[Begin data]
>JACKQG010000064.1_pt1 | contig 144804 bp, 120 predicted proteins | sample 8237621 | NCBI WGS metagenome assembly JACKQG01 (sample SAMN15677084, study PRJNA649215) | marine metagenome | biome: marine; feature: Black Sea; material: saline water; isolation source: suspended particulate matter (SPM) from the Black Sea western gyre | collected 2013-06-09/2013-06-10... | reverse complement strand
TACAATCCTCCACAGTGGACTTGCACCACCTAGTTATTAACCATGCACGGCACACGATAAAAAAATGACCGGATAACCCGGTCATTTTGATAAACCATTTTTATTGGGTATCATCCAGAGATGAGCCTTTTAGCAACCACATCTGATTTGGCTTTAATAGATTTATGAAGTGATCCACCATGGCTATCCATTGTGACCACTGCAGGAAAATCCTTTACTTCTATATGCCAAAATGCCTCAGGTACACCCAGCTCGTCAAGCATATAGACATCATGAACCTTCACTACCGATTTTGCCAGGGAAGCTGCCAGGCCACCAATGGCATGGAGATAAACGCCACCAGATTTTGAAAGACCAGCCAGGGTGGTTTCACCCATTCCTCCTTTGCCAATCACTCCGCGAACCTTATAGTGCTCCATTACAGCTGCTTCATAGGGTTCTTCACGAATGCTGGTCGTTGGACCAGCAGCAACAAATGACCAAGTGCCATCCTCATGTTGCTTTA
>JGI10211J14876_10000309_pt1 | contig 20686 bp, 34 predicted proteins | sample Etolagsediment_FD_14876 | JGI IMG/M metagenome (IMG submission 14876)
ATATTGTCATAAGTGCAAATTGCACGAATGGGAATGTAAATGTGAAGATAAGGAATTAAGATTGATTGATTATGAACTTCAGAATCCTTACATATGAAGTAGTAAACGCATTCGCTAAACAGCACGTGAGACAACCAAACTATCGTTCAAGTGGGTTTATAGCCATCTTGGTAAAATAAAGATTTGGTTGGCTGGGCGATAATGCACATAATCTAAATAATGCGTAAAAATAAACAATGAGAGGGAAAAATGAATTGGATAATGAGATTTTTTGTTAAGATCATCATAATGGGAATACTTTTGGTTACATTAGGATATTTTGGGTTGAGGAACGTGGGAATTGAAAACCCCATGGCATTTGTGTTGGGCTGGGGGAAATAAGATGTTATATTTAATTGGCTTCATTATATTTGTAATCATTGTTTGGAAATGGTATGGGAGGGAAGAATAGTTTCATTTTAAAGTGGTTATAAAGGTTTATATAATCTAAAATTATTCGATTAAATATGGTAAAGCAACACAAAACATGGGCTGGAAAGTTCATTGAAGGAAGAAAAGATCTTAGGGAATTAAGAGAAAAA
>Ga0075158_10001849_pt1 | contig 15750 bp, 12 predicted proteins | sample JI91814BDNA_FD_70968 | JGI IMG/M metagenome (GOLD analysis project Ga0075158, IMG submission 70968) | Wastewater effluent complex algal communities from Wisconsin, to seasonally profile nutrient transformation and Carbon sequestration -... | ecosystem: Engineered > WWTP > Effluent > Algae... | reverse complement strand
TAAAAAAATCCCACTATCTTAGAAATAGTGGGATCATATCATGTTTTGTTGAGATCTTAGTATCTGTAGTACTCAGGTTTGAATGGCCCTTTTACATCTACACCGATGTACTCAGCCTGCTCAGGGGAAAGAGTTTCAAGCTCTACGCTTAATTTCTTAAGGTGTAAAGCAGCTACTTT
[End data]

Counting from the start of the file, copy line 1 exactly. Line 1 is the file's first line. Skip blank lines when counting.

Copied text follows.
>JACKQG010000064.1_pt1 | contig 144804 bp, 120 predicted proteins | sample 8237621 | NCBI WGS metagenome assembly JACKQG01 (sample SAMN15677084, study PRJNA649215) | marine metagenome | biome: marine; feature: Black Sea; material: saline water; isolation source: suspended particulate matter (SPM) from the Black Sea western gyre | collected 2013-06-09/2013-06-10... | reverse complement strand